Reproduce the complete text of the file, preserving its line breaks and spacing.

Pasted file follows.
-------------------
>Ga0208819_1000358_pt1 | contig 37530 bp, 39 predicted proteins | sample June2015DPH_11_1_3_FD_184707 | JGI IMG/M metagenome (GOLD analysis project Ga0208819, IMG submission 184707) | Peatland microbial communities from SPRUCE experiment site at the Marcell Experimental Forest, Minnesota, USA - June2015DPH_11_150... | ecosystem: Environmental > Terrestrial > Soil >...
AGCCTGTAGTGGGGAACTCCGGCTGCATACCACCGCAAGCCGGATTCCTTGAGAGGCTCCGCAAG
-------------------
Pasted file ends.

>Ga0208819_1000358_pt1 | contig 37530 bp, 39 predicted proteins | sample June2015DPH_11_1_3_FD_184707 | JGI IMG/M metagenome (GOLD analysis project Ga0208819, IMG submission 184707) | Peatland microbial communities from SPRUCE experiment site at the Marcell Experimental Forest, Minnesota, USA - June2015DPH_11_150... | ecosystem: Environmental > Terrestrial > Soil >...
AGCCTGTAGTGGGGAACTCCGGCTGCATACCACCGCAAGCCGGATTCCTTGAGAGGCTCCGCAAG